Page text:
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Dividing the dollar Featured

9:41am EDT July 22, 2002

You can use life insurance in many ways as a part of business planning, but any method will prove pointless without sufficient funding to pay the premiums.

Here’s a way to avoid that dilemma — and enjoy certain tax benefits. It’s called a split-dollar plan.

A split-dollar plan is an agreement that allows for payment of the insurance premiums, cash values and death benefits to be divided between two parties, one with an insurance need and the other with adequate funding to pay for it. Generally, a corporation is named as the primary funding party and a corporate employee is named as the insured.

A split-dollar plan also can involve family members, trustees or any two entities in a situation in which one has the money for premium payments and the other has an insurance need.

Two types

You can set up a split-dollar plan in two ways: collateral assignment or endorsement. The collateral assignment plan names the employee as the applicant and policy owner. The employer, who makes the premium payments, receives ownership interest in the policy as collateral.

The endorsement plan names the employer as the policy owner and gives the employer the rights to the portion of the policy’s cash value and death benefits that would be equal to the premiums paid. The employer would then endorse an ownership interest in the death benefit and cash value to the employee’s beneficiary.

This method is used by corporations that want to retain the utmost control over the policy or for policies that would eventually be corporately owned.

The advantages

Split-dollar plans can be used as fringe benefits to attract and retain key employees. Also, employers can choose to whom they offer split-dollar insurance. Besides receiving life insurance at an affordable rate, key employees also receive certain tax advantages, since the policy values grow tax deferred, the death benefits are generally received income tax free, and the employees’ taxes are based only on the economic benefit received annually from the plan, which is a fraction of the total premium payments.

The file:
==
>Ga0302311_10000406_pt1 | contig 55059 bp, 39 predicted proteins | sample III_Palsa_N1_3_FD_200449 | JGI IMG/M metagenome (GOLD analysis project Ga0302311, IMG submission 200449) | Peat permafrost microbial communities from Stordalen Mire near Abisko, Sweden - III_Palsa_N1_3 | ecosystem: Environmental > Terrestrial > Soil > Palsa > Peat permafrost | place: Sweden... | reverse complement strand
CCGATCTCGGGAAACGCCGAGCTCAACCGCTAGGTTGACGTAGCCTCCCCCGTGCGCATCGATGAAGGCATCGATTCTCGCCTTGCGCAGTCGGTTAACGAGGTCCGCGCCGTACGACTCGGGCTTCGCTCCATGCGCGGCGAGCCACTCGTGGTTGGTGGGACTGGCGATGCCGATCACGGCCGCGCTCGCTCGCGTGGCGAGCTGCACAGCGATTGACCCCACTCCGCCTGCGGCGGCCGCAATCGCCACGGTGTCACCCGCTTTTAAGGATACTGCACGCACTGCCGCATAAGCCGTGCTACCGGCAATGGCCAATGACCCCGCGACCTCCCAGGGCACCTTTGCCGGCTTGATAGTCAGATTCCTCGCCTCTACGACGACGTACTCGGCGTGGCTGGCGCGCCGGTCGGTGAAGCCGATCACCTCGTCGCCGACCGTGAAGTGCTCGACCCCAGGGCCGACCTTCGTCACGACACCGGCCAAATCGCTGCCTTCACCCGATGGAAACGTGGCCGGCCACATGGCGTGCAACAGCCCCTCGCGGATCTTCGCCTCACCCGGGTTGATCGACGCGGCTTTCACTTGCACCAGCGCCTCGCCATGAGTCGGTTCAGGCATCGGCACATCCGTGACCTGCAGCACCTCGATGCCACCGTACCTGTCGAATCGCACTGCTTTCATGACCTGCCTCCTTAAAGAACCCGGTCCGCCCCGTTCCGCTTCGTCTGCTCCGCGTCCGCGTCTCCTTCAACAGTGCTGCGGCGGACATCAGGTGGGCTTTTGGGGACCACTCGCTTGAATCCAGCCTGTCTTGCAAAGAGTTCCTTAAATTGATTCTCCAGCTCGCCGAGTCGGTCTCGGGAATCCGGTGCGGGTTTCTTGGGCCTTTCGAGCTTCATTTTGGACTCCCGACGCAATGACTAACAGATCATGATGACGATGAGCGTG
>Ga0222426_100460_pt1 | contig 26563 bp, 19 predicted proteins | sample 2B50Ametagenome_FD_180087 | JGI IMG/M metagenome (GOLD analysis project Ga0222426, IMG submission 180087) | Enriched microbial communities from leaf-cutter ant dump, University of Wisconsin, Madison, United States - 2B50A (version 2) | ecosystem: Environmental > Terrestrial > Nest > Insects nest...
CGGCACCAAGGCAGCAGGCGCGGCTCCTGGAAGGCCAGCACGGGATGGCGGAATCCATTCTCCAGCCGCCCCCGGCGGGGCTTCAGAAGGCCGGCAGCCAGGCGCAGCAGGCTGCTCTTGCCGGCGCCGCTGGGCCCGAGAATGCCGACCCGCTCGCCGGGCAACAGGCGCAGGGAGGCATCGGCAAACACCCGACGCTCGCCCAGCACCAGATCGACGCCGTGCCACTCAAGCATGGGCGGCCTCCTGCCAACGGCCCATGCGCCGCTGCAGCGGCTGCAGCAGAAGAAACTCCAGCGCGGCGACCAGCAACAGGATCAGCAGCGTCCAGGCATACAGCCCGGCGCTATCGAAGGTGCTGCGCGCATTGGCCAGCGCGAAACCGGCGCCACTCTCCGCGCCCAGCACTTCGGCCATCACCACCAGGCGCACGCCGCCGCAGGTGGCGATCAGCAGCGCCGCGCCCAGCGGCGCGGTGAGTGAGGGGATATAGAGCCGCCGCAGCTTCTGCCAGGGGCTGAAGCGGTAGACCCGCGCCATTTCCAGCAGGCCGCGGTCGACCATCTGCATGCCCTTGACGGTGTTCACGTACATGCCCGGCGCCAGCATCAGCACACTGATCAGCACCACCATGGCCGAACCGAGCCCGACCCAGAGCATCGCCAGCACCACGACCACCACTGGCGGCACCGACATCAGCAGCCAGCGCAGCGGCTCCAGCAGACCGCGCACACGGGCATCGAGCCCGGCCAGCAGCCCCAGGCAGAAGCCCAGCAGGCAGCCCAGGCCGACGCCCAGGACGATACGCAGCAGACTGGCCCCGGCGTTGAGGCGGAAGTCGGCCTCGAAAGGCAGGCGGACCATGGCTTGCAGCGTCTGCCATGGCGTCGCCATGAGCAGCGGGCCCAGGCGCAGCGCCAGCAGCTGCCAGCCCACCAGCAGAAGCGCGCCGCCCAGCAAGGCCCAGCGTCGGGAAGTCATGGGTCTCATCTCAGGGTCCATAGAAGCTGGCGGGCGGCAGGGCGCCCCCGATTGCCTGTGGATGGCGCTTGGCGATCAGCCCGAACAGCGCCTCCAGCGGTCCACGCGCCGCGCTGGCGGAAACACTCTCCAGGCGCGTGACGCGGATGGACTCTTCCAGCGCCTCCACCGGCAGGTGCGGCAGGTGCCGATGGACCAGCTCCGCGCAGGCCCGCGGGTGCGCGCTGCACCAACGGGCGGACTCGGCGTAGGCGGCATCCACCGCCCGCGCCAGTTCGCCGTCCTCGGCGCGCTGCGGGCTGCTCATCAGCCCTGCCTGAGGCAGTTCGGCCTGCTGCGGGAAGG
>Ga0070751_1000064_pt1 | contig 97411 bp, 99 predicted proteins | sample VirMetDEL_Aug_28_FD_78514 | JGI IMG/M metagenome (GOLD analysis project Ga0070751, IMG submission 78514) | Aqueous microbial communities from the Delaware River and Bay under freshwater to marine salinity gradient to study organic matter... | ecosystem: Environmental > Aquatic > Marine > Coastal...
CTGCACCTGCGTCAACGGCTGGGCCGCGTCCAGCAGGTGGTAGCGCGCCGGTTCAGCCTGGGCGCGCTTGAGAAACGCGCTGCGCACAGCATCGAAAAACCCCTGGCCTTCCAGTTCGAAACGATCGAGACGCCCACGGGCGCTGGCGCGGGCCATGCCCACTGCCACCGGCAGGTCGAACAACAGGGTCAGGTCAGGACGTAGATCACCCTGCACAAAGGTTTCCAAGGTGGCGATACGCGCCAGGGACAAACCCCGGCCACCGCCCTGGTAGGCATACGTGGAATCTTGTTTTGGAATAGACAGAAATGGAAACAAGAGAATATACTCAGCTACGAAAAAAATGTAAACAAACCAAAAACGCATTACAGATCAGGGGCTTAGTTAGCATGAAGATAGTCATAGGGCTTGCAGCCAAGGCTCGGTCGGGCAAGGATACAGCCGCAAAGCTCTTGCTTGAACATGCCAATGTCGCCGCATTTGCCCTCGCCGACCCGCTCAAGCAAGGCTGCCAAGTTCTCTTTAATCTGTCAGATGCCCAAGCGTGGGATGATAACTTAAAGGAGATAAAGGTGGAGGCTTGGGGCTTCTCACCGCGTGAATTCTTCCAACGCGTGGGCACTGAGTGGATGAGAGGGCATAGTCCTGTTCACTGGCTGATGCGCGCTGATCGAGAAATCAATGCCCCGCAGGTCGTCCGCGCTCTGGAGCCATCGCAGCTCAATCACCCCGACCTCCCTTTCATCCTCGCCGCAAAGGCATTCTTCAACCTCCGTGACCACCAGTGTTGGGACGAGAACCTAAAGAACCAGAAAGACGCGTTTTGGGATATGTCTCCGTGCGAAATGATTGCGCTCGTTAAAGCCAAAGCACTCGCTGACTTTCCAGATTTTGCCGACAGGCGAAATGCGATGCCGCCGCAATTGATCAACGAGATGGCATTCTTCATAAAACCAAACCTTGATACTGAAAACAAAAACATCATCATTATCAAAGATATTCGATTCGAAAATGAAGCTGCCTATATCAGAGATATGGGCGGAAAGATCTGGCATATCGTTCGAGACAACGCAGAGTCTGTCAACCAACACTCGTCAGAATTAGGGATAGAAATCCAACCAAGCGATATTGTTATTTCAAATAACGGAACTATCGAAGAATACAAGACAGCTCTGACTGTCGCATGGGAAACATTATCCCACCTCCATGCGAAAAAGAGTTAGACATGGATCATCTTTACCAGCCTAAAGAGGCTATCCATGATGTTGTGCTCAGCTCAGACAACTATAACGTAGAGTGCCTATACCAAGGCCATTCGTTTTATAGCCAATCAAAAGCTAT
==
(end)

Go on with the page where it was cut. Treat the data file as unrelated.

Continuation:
Consider these other benefits:

  • Split-dollar plans can be used in estate planning when the estate’s value exceeds $675,000 (for 2000), which would make it large enough to incur federal estate taxes. In this situation, a split-dollar insurance plan can be used to reduce the out-of-pocket costs of the insured.

  • These plans can be used in a business continuation plan for a family-owned business because they enable each stockholder to purchase enough insurance on the other stockholder(s) at more affordable rates.

  • Split-dollar plans can be used to provide more insurance to key executives, who are limited by anti-discrimination rules on the amount of group term insurance they can have.

The bottom line on split dollar plans is that they offer a unique and cost-effective way for employers to provide low-cost insurance protection to shareholders or key employees while enjoying certain tax advantages during the life of the policy. Louis P. Stanasolovich, named as one of the best financial advisors in America the last four years by Worth magazine, is founder and president of Legend Financial Advisors, Inc., a fee-only financial advisory firm located in the North Hills of Pittsburgh. Legend provides asset management and comprehensive financial planning services to individuals and businesses. Reach him at (412) 635-9210. The firm’s Web address is www.legend-financial.com.